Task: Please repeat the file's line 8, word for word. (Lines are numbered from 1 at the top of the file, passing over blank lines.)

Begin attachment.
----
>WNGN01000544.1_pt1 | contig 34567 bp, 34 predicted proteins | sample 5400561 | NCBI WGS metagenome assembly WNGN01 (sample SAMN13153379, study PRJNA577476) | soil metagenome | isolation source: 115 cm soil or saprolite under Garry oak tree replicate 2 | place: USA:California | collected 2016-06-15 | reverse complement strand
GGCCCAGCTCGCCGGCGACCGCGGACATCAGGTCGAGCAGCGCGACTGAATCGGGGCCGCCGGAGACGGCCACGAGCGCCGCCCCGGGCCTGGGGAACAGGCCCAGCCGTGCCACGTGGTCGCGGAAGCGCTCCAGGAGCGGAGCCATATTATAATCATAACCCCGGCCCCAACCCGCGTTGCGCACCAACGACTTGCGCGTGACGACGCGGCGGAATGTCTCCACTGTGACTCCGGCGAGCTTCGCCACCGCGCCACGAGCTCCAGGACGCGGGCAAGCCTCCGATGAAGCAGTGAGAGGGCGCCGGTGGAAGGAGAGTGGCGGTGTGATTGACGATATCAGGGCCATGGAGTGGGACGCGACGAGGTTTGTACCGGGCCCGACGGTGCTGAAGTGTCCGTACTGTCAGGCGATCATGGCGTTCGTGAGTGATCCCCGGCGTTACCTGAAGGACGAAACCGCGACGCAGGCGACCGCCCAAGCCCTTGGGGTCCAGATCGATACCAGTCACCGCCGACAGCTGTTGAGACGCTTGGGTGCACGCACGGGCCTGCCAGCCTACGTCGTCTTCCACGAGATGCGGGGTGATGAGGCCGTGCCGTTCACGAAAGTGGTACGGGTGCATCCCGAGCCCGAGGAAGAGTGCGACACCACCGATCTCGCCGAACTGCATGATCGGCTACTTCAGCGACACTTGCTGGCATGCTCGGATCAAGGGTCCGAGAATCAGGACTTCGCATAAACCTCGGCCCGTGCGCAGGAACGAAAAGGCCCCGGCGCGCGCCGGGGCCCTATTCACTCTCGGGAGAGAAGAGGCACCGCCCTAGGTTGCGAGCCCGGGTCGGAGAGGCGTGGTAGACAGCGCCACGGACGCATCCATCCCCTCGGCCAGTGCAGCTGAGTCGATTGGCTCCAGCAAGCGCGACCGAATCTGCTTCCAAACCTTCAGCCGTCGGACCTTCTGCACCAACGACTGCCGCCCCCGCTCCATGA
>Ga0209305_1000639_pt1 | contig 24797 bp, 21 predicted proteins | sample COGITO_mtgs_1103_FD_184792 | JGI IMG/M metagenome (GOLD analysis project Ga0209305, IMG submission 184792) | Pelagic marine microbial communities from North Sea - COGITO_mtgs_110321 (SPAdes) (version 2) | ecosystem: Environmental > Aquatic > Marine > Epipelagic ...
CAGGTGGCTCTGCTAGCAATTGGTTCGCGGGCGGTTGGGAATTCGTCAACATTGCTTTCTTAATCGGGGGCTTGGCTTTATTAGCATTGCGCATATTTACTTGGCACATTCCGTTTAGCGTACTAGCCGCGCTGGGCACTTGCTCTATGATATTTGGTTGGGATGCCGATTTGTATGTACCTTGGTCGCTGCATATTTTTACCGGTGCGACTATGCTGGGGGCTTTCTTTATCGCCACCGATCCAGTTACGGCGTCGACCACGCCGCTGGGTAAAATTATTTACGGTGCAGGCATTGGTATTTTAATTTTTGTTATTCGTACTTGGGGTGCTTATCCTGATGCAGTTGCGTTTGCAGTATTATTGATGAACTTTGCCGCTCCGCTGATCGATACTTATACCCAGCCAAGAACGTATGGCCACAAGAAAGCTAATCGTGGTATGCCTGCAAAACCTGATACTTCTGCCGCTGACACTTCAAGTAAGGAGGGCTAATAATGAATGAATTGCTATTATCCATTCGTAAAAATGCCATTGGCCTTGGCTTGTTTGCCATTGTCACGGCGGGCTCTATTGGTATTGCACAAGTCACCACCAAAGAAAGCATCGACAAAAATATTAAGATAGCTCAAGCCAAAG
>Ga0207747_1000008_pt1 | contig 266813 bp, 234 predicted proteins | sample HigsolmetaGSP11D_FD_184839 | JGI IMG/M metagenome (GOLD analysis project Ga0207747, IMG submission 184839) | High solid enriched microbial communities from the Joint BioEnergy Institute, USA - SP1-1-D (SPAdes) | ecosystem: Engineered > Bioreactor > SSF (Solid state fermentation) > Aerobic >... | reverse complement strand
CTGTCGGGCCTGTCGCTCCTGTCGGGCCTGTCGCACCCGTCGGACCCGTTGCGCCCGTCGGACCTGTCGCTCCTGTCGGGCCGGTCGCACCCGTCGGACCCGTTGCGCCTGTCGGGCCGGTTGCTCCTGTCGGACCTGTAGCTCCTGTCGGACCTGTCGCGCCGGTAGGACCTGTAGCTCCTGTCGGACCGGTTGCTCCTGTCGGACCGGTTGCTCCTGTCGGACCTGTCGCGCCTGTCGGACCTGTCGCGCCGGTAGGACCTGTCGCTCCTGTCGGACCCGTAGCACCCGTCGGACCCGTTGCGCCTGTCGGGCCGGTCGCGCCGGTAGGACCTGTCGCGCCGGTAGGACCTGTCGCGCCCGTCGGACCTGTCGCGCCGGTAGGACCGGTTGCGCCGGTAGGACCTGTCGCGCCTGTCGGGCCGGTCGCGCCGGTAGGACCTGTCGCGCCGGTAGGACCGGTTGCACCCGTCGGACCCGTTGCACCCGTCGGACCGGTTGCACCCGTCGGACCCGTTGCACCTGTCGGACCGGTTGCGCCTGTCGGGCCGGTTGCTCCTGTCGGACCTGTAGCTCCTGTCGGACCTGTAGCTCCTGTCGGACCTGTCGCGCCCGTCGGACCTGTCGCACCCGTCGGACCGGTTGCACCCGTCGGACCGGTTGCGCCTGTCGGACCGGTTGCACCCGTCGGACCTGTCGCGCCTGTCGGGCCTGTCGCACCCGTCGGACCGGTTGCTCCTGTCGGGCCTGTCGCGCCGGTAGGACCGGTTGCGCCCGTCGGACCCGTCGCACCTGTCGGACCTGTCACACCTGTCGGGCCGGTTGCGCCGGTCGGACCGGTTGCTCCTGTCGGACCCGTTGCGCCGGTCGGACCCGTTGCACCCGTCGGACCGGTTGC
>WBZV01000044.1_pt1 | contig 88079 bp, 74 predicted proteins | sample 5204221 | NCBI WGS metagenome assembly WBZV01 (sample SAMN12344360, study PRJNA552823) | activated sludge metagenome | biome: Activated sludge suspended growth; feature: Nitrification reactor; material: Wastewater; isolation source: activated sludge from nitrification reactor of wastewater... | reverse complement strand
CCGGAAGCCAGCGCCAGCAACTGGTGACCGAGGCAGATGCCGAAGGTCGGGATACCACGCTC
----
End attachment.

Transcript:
CCGGAAGCCAGCGCCAGCAACTGGTGACCGAGGCAGATGCCGAAGGTCGGGATACCACGCTC